All the above being true, that which is most sacred, that which is most important must be accomplished with the most attention to detail. This is true when it comes to kedusha where, among countless examples of the profound importance of attention to every detail, even a single letter missing from Torah, or the eating less the exact shiur kezais of matzah, or one se’ah missing from the mikvah renders it no longer holy. This is true in everyday life, where an incision made a mere millimeter in the wrong direction, or a mere half-second delay in applying the brakes could result in disaster.
So, it was that when, “Moshe saw the entire work, and behold they had done it as Hashem had commanded, so had they done. And Moshe blessed them” (Shemot 39:43). Not only is disaster averted when instructions are followed precisely, but blessings are earned.
One should never minimize the challenge of following instructions precisely. Ask any student, ask any person toiling at work, ask any doctor or engineer. Ask a law clerk. Ask the craftsman cutting lumber. The more detailed the task, the more difficult to follow those instructions. Sivan Rahav-Meir summarizes it succinctly, “A job done properly is worthy of a headline and the fact that the Children of Israel completed the task they had been given in the best possible way is worthy of praise. Keeping to a schedule, reaching set goals, and perfectly executing a task is not to be taken for granted.” Add to that Ramban’s understanding that executing a task with attention to detail is the loving and devoted response of the doer – a true reflection of the preciousness with which the task was assigned.
“He considers it with preciousness, and I (we) do it with preciousness.”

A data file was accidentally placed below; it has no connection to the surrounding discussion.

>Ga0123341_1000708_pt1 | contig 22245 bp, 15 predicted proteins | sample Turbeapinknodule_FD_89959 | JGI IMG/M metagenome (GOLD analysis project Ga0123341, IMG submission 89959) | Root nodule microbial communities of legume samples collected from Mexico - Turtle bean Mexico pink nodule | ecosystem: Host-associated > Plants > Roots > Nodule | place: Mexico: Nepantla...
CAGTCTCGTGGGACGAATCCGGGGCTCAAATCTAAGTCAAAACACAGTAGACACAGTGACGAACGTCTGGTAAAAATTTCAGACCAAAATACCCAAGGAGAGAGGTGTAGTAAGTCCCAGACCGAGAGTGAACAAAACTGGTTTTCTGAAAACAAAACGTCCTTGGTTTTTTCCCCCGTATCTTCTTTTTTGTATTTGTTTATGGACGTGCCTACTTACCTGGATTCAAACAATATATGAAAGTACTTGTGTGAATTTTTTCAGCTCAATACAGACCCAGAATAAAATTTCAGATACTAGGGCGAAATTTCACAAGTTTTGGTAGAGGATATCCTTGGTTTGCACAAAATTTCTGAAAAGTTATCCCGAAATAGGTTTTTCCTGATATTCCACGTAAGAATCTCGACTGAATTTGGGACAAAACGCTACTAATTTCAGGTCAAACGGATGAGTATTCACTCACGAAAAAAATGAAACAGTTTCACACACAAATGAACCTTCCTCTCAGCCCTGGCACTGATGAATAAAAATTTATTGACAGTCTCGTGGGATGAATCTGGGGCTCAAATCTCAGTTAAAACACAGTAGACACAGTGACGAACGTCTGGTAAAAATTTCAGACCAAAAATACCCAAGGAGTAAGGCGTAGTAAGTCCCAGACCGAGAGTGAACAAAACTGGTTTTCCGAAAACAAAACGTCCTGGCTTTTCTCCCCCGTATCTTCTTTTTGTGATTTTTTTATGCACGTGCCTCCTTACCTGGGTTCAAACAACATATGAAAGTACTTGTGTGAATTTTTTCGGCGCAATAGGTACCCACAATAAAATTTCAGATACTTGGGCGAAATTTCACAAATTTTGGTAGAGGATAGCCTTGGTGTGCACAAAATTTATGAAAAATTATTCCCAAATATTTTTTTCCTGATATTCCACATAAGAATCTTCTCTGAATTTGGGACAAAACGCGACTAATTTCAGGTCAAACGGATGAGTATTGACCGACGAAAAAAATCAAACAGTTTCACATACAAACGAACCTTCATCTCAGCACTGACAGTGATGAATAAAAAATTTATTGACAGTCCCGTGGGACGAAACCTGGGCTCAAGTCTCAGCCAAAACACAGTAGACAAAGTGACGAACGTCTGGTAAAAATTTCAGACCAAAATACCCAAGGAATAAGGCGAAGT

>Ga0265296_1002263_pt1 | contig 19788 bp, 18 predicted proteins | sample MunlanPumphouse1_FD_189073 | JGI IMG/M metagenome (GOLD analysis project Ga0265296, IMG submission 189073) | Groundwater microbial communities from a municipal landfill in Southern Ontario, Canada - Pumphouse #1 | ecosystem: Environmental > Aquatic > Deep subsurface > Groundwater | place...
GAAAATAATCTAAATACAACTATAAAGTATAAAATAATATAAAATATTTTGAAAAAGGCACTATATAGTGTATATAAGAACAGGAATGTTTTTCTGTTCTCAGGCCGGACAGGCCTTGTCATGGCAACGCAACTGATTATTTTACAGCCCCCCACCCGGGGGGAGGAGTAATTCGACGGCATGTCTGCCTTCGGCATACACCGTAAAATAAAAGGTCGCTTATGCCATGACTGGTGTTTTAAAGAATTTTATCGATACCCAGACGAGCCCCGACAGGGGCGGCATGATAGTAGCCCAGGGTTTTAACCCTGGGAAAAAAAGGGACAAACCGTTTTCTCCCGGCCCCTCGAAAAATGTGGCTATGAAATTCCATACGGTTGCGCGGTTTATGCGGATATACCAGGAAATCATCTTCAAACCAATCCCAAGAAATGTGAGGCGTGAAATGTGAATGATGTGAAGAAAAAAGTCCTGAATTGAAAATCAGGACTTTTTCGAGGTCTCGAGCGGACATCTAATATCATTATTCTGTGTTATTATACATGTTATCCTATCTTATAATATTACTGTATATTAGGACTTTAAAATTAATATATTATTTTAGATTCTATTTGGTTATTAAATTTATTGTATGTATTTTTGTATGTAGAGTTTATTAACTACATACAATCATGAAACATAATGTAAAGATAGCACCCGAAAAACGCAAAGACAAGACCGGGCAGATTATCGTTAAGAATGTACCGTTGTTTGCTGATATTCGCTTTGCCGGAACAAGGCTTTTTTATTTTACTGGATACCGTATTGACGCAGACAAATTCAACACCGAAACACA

Attention to detail is an act of devotion, not obligation.
Perhaps this is what Rav Samson Raphael Hirsch was getting at when he explained the repetition of all the details, suggesting that an item designed to serve as a sanctified symbol must be created with specific intent toward its symbolic role. It was through the detailed reiteration of the Mishkan’s construction that the Torah conveys that the making, delivering, assembling and erecting of every feature of the Mishkan and its utensils was done with awareness and conscious intent to fulfill the mitzvah involved. Could there be a more powerful definition of kavanah if not the determination to fulfill every nuance of kedusha exactly as God intended?
God, as the Giver of all Mitzvah, is Perfection. He knows only too well that despite our best intentions we fall short. So, He repeats the task, again and again. In doing so, He is modeling for us the need to pay attention to detail in every other aspect of life where we desire to infuse sanctity and kedusha – our homes, our loving marriages, our parenting. In these areas, and so many more, we pay attention to detail, so our lives can reflect the Mishkan.
We are forever like that audience in the movie theater. We long for the grand. We long for the epic. But we must live for the detail. We must live in the detail. This is the lesson of our lives. This is the lesson we learn from the narrative of Shemot.
We see the narrative arc of an enslaved people transformed into a free nation. From the early parashiyot of Shemot through Bo and Beshalach, the people prepare for the exodus and final escape from their long years of slavery to Yitro and Mishpatim we witness something even more powerful than their longing for freedom occur; the physical freedom that has been the focus of the parashiyot is transformed into a longing for spiritual independence.
Here is our grandeur! Here is our epic! And yet, this longing for spiritual independence communicated not in the usual trappings of grandeur but through a single, concrete act – the building of a mikdash, a space where God’s spirit will reside permanently among the people. Rather than an exercise in glory, the building of the mikdash is an exercise in detail and micromanagement.
“And let every wise man among you come and make all that the Lord has commanded, the Tabernacle, its tent…”
The emphasis upon detail is powerful. The Torah informs us eighteen times that the Israelites followed the instructions they were given, “just as God commanded Moses.” Eighteen times! With this repetition God does not hector the people. Rather, He communicates His love for them. This people who had been redeemed from slavery only to fall short at the base of Sinai and make the Golden Calf found comfort, found focus, found meaning in the details God presented to them.
We all teeter between golden calves and the divine. When we settle for “good enough” the balance falls toward our lesser selves. When our attention is on details, on lovingly approaching what is grand and meaningful in our lives, we tip the balance toward excellence and the divine.